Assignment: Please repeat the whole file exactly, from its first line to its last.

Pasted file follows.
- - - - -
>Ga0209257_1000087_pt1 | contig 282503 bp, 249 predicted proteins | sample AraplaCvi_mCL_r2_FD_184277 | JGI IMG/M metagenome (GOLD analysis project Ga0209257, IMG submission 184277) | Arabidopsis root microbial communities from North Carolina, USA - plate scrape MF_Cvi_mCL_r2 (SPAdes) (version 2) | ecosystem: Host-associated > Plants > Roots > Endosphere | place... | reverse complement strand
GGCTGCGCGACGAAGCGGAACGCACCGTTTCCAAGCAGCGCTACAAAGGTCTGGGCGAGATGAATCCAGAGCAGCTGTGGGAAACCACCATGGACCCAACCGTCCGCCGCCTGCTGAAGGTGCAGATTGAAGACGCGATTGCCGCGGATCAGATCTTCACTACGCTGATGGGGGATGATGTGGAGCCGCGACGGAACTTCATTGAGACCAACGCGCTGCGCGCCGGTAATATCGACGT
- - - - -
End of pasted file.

>Ga0209257_1000087_pt1 | contig 282503 bp, 249 predicted proteins | sample AraplaCvi_mCL_r2_FD_184277 | JGI IMG/M metagenome (GOLD analysis project Ga0209257, IMG submission 184277) | Arabidopsis root microbial communities from North Carolina, USA - plate scrape MF_Cvi_mCL_r2 (SPAdes) (version 2) | ecosystem: Host-associated > Plants > Roots > Endosphere | place... | reverse complement strand
GGCTGCGCGACGAAGCGGAACGCACCGTTTCCAAGCAGCGCTACAAAGGTCTGGGCGAGATGAATCCAGAGCAGCTGTGGGAAACCACCATGGACCCAACCGTCCGCCGCCTGCTGAAGGTGCAGATTGAAGACGCGATTGCCGCGGATCAGATCTTCACTACGCTGATGGGGGATGATGTGGAGCCGCGACGGAACTTCATTGAGACCAACGCGCTGCGCGCCGGTAATATCGACGT